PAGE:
2- But why has User Research historically struggled to make its mark in organisations?
I see 4 main reasons to this:
- Time-consuming: Running user testing is time consuming. Both in terms of setup and watching video content. The Usertesting acquisition of Truthlab to "surface key insights quicker" is a testament to this. Watching video is great to build customer empathy and convince your product team that, "yes, I'm not making up this feature request", but ultimately, it's a huge time sink.
- Costly: Running user testing is very expensive (recruiting, incentives) and the few tools that help achieve this digitally, charge enterprise-size amounts.
- Organisational: The shift from Waterfall to Agile has forced UX Leaders to change the way they run research. Showing results within design sprints and enabling product teams to run quick (self-serve) testing autonomously have become crucial parts of the UX research process. This challenging dynamic between sprint time frames and research time frames have led some orgs to skip the User Research phase as exemplified by a quote from a former Deliveroo User Research lead:
"I think there is a tyranny to the 2 week sprint if you’re doing user research, people from the outside have no idea about the time it takes to run proper user research."
- Inadequate product offerings: Tools haven't kept up and contributed to further organisational disconnect. Of the few tools that exist to address User Research, only a handful cover multiple sub-sectors. This creates a need to bundle multiple tools together for a satisfactory outcome. Back to square 1 mixing and matching Zoom with Miro and offline notes.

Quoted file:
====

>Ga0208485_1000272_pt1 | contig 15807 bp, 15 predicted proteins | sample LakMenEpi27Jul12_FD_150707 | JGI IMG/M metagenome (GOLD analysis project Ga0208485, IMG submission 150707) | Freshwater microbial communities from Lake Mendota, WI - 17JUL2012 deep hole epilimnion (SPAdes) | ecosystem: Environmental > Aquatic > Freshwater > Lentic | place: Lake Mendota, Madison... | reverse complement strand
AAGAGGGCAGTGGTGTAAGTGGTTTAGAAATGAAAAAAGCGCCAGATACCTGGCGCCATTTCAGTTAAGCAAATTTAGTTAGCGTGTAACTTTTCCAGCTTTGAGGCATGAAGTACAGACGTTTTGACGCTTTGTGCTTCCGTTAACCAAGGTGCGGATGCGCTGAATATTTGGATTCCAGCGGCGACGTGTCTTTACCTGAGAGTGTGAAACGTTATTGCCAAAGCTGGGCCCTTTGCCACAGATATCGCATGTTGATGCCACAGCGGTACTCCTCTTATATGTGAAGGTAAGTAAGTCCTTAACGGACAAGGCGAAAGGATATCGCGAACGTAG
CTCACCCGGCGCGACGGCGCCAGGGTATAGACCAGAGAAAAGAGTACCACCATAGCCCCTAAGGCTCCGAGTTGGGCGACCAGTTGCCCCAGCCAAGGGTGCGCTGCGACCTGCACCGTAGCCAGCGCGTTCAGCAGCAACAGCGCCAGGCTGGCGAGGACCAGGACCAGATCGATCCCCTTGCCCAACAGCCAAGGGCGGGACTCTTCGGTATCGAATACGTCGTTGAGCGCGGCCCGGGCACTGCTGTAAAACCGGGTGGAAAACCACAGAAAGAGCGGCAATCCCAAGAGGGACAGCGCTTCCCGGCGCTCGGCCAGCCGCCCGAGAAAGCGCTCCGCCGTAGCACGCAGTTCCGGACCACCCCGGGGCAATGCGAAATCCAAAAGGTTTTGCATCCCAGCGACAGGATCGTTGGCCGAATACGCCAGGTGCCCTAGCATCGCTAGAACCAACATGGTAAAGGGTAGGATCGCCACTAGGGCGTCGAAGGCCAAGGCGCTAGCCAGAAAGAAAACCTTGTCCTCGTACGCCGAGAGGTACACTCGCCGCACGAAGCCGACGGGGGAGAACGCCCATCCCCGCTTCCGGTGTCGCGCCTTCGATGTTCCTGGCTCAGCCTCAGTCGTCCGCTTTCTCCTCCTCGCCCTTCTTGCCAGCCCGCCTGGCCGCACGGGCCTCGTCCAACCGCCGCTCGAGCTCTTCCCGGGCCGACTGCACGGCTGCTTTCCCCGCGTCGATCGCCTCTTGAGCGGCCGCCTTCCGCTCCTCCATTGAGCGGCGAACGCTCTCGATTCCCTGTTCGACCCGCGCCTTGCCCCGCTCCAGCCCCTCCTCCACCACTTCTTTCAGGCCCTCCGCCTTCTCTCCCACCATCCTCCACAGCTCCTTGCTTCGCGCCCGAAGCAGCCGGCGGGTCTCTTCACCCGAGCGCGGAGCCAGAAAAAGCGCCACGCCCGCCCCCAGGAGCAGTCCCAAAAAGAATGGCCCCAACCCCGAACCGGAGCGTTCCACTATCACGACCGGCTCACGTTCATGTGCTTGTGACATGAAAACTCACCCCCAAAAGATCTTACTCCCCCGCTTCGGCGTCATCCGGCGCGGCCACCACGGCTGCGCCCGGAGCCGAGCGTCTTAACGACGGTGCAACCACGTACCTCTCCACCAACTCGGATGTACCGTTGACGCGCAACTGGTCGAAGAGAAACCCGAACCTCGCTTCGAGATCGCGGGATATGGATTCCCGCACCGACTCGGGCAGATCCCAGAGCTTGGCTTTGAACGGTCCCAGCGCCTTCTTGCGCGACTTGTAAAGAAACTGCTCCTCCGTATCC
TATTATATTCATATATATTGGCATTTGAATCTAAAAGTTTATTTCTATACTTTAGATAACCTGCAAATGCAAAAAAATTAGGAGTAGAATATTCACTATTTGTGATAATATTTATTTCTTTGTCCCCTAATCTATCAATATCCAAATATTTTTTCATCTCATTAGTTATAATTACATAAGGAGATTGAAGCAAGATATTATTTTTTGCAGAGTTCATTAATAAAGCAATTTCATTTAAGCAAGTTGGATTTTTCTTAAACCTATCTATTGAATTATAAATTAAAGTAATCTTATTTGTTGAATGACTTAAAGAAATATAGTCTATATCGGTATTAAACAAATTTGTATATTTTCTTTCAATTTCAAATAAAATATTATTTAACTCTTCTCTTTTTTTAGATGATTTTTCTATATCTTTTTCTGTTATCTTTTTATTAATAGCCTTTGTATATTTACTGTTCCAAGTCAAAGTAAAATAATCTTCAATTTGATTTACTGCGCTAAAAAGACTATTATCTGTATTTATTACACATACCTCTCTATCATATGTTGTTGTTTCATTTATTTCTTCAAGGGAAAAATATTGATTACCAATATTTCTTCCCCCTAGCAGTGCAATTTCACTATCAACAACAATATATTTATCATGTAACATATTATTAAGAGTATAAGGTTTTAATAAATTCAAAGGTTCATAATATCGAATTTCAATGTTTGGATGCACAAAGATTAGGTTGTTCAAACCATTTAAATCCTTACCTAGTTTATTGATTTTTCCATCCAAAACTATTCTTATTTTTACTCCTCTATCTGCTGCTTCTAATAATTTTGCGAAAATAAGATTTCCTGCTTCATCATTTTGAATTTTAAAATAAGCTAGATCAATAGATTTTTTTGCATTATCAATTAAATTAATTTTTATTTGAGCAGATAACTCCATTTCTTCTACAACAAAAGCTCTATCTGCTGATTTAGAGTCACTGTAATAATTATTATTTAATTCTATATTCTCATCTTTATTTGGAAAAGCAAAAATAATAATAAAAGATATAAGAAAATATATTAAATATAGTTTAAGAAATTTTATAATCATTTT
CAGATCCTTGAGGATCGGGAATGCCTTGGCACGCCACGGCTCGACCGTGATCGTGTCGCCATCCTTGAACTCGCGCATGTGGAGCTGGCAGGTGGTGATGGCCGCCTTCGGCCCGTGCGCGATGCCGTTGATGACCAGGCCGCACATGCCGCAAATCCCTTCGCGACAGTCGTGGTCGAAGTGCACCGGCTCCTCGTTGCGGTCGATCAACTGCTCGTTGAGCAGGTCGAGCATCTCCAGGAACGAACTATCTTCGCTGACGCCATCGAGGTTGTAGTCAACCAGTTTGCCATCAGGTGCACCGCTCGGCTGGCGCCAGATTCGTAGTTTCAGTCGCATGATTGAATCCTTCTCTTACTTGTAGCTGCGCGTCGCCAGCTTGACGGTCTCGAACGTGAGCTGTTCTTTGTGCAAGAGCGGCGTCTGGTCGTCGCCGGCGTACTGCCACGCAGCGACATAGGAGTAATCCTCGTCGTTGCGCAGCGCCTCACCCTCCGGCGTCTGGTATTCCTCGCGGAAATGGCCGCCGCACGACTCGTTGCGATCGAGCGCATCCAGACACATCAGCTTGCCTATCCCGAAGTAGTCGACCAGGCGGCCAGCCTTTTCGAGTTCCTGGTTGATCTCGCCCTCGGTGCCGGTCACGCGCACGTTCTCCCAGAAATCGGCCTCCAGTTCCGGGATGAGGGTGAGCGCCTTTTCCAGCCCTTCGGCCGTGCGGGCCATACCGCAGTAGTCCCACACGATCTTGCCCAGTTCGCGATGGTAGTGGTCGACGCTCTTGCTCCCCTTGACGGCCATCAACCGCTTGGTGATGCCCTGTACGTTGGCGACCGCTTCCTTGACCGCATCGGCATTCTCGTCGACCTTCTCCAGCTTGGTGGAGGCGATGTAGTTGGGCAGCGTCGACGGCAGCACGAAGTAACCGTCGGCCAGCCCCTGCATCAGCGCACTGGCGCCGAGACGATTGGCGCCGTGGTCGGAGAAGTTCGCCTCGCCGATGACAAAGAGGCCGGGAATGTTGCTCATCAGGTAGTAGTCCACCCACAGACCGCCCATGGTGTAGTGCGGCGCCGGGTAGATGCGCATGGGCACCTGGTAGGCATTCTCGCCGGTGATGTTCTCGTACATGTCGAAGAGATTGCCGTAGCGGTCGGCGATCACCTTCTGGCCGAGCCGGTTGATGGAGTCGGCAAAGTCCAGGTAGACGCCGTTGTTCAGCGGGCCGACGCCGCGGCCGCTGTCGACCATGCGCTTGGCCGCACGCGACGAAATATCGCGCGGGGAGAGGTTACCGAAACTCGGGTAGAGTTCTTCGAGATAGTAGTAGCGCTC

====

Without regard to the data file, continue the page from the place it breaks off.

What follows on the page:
3- The Gradual shift in adoption
Now that all this has been said I believe that a (clearer and clearer) shift is taking place. I have been looking into this topic for over a year and have already seen the shift happening. After fighting to recruit UX designers, organisations are growing their user research teams.
As the teams are growing, so are their own needs for proper tools. User Research is an area in which practitioners are using a wide set of tools, yet all equally suboptimal for the job. Zoom, Airtable, Miro boards, Google docs are all great versatile tools but they aren't designed for the user research process...
I believe user research will be the entry point for the future central repository of customer insights and knowledge. Why? Because this is historically what has been run by user researchers, but with very little data and long iteration cycles.
4- Why will it happen in the next 5 years?
Organisations are changing fast and I believe the shift will happen soon for 2 main reasons:
- Management maturity
When thinking about new emerging technologies, I often wonder about who would be the sponsor for this at the board level. The analytics and design spaces are now represented at the VP level and titles such as the "Chief Design Officer" or "Chief Data Officer" are common. While this level of penetration in the higher parts of the org hasn't materialised yet for the world of UX research, my hunch is that a "Chief Experience Officer" or a "Chief Insights Officer" will become the sponsor for the UX research world. The trendy Product-Led Growth startups will have to focus much more on understanding their customers to nail their product decisions. This will require much tighter feedback loops and push the UX research work to the board level.